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Posted on Tue, Mar 13, 2012 : 9:20 p.m.

Chelsea backyard chicken ordinance moves closer to approval

By Lisa Allmendinger

A draft ordinance that would allow up to four backyard chickens on small lots in Chelsea was approved with minor changes on first reading Tuesday night by a 5-2 vote with Mayor Jason Lindauer and Council Member Rod Anderson voting against it.

“I don’t know why, but four seems to be the magic number,” said City Manager John Hanifan about the choice of allowing four hens - but no roosters.


File photo of a fresh chicken egg.

Chickens will only be allowed on property considered a single-family dwelling by city ordinance and residents must get an annual permit to have the animals.

No one convicted of animal cruelty will be issued a permit.

However, residents living in subdivisions should check their homeowner’s association rules and regulations because some such as Chelsea Fairways, which has covenants and restrictions that prohibit the keeping livestock and poultry.

Although the fee for that permit will be set by the City Council, Hanifan said he expects it to cost between $10 and $20.

In addition to a permit, chicken owners must include drawings of the chicken area, showing its location on the owner’s property as well as proximity to neighboring properties. Council Member Bill Holmberg also asked that information about secure sample coop designs be included “to prevent burrowing critters.”

Chickens shall be kept in a secure, well-ventilated, roofed and lockable structure and the floors and walls shall be kept in a clean and sanitary condition, according to the draft ordinance.

In addition, the enclosure shall be not less than 10 square feet per chicken and it cannot be housed closer than 10 feet from a property line “of an adjacent property nor shall it be located closer than 40 feet to any residential structure on an adjacent property.”

However, as written, that 40-foot requirement to adjacent property can be waived with written statements from all adjacent landowners.

All enclosures must prevent rats, mice and other rodents from living “underneath, within or within the walls of the enclosure,” the proposed ordinance states.

Feed must be stored in a container with a tight lid inside a shed, garage or similar storage structure, and the chickens can only be kept for personal use. Residents will not be able to sell the eggs and chickens cannot be slaughtered.

A permit can be revoked if a person’s chickens are deemed a nuisance, defined as two determined violations in a six-month period. Nuisance complaints include noise, odor, and vermin.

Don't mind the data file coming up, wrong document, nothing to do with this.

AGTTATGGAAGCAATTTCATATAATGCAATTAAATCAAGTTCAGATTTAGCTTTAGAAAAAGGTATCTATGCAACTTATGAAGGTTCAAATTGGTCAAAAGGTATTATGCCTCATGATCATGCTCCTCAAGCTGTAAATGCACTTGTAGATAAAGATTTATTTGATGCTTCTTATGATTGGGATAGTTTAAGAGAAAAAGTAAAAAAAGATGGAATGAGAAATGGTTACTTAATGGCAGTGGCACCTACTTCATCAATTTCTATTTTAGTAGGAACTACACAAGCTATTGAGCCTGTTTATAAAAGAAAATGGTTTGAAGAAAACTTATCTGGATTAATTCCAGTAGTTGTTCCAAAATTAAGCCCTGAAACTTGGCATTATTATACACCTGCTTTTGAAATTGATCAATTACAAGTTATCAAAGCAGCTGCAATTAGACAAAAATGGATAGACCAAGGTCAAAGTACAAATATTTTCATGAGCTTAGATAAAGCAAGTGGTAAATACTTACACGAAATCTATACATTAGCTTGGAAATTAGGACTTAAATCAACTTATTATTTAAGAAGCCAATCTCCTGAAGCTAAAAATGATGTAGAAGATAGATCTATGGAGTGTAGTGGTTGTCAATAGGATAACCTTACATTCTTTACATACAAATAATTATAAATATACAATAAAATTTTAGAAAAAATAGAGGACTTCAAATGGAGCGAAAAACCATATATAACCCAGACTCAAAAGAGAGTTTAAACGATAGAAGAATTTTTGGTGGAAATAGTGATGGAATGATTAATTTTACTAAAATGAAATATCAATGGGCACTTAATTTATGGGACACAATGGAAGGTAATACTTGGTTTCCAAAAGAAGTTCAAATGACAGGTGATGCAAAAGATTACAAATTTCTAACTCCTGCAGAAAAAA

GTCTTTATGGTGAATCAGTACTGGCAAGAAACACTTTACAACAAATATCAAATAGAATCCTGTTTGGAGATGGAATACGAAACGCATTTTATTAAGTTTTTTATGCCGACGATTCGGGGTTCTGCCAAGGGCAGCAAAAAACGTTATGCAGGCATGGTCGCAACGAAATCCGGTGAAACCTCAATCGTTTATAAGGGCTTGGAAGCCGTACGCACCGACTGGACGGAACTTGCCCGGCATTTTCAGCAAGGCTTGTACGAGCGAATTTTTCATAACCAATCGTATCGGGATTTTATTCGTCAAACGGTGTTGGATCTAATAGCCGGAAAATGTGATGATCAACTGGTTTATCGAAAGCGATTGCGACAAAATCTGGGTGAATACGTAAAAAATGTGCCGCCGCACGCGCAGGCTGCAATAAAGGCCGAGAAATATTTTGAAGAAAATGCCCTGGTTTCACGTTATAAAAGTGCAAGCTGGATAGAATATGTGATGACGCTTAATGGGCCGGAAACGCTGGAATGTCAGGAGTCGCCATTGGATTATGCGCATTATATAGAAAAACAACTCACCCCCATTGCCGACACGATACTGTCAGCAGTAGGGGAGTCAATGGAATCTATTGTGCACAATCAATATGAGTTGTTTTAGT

Although he voted against it, Anderson called this draft ordinance “a great improvement,” from what council members had seen previously.

“I’m happy with it,” said Chris Felesky, who has been the voice for a group of backyard chicken advocates who approached the City Council with a request to allow them to keep a few backyard hens in the city for egg production.

Council Member Cheri Albertson told him, “I need to remind you that first reading is not permission to have chickens.”

Currently, the city’s ordinance allows chickens in three city zoning districts - one agricultural and two residential areas - however, homeowners must have at least 5 acres to legally house them.

The ordinance is expected to be back on the agenda for second reading in two weeks at the next regular City Council meeting.

Lisa Allmendinger is a regional reporter for She can be reached at For more Chelsea stories, visit our Chelsea page.


News Watcher

Thu, Mar 15, 2012 : 7:24 a.m.

Too often, it seems that those in opposition to backyard chickens take the "not in my backyard" mentality without actually bothering to do some research. To those who react negatively without taking the time to visit a backyard coop, picking up a chicken-raising manual to learn more about the care and maintenance of these birds, or just going online and asking questions on a poultry forum such as or the Poultry Club on Facebook, I ask: what gives you the right to deny someone of their right to own a few hens and raise their own eggs, if it doesn't infringe on your personal rights and if you don't know all -- or any -- of the facts?


Wed, Mar 14, 2012 : 2:53 p.m.